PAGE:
A vaginal ring is a small, soft plastic ring that you place inside your vagina. You leave it in your vagina for 21 days, then remove it and throw it in the bin (not down the toilet) in a special disposal bag. Seven days after removing the ring you insert a new one for the next 21 days.
What are the benefits of using a vaginal ring?
- It is more than 99 per cent effective when used correctly.
- It’s easy to put in and remove.
- One ring will provide contraception for a month.
- It doesn’t interrupt sex.
- It is still effective if you have vomiting or diarrhoea.
- It may ease premenstrual symptoms, and bleeding will probably be lighter and less painful.
Things to consider
- It doesn’t protect against sexually transmitted infections.
- It may not be suitable for you if you don’t feel comfortable inserting or removing it from your vagina.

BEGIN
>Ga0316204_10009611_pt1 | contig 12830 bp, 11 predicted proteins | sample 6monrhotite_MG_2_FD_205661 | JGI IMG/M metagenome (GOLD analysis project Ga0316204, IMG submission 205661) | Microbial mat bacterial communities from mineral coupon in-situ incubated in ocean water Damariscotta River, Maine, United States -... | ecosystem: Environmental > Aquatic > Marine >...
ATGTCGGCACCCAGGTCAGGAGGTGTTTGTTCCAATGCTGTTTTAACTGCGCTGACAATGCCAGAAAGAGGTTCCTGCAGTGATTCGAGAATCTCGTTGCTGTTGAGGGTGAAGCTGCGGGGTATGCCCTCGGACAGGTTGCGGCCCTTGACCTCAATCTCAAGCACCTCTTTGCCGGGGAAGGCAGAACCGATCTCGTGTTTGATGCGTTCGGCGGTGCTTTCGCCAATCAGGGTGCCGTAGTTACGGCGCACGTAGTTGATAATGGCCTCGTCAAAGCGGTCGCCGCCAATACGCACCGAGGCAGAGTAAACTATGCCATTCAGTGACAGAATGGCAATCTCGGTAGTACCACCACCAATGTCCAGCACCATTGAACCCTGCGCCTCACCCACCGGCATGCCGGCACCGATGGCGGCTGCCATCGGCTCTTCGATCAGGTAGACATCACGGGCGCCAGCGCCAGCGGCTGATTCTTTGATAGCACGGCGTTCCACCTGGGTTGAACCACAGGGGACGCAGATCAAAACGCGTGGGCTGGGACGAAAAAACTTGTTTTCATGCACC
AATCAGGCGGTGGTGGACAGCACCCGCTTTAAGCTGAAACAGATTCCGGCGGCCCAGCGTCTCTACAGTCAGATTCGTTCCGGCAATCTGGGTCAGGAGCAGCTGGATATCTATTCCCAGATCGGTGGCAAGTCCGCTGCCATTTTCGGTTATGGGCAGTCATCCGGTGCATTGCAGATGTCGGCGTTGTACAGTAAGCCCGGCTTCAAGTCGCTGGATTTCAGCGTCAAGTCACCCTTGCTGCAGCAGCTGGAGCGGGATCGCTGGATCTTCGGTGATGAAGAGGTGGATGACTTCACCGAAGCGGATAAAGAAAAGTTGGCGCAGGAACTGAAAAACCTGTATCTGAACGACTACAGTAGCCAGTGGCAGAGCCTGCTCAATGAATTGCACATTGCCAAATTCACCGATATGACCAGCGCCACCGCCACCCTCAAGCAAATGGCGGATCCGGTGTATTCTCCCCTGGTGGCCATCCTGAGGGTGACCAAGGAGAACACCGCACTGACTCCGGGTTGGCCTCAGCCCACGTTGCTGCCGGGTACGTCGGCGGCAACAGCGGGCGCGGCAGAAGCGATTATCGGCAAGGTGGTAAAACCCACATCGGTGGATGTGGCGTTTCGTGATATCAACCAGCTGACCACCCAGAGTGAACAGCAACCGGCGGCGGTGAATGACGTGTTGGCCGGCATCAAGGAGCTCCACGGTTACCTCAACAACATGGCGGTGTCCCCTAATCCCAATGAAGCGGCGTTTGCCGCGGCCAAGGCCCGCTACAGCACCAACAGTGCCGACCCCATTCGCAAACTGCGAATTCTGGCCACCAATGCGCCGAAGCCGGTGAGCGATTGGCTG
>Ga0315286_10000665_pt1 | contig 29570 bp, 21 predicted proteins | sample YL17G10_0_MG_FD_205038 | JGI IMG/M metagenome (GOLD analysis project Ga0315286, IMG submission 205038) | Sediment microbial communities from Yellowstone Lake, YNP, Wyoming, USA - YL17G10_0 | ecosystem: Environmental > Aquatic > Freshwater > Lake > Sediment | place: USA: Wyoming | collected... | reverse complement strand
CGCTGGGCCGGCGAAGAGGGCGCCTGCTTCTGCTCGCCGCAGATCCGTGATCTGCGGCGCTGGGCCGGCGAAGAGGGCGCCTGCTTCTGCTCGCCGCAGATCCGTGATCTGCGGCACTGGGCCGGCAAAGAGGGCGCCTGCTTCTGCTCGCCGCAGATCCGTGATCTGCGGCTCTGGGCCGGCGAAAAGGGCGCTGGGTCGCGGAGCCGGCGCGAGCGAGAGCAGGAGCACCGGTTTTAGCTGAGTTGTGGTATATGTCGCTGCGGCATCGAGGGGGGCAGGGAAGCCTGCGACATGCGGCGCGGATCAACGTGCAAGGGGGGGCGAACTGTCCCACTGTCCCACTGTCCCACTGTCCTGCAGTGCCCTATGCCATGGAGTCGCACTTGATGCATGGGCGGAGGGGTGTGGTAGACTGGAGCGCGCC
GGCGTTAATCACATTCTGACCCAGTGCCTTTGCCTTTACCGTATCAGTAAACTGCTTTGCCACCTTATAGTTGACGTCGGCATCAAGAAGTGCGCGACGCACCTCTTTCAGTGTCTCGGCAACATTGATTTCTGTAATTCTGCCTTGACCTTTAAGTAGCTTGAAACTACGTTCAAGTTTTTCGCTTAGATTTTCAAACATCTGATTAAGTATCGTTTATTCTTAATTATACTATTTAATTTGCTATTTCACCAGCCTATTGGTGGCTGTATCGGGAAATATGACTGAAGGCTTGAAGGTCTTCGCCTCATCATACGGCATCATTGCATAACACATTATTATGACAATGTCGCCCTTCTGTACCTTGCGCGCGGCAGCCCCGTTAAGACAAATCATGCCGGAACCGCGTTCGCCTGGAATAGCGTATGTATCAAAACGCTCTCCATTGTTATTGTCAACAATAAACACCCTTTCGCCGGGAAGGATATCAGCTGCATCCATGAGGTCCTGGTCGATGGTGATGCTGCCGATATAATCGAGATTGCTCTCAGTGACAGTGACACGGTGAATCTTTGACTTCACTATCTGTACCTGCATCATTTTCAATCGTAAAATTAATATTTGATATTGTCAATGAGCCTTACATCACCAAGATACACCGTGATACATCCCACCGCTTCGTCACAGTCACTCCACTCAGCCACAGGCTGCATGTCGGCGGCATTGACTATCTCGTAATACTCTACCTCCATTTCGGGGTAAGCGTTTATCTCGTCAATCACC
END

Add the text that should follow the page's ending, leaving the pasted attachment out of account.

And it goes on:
- Some women have temporary side effects, including more vaginal discharge, breast tenderness and headaches.
- A few women develop a blood clot when using the ring, but this is rare.
- Sometimes the ring can come out on its own, but you can rinse it in warm water and put it back in as soon as possible.
Where can I get more information?
The Family Planning Association provides a range of helpful information.
My contraception tool
The FPA has developed an interactive tool that can help you find out which methods of contraception may be best for you.
The tool asks questions about your health, lifestyle and contraceptive preferences. All your answers are completely confidential and can't be linked back to you. The tool is available on their website.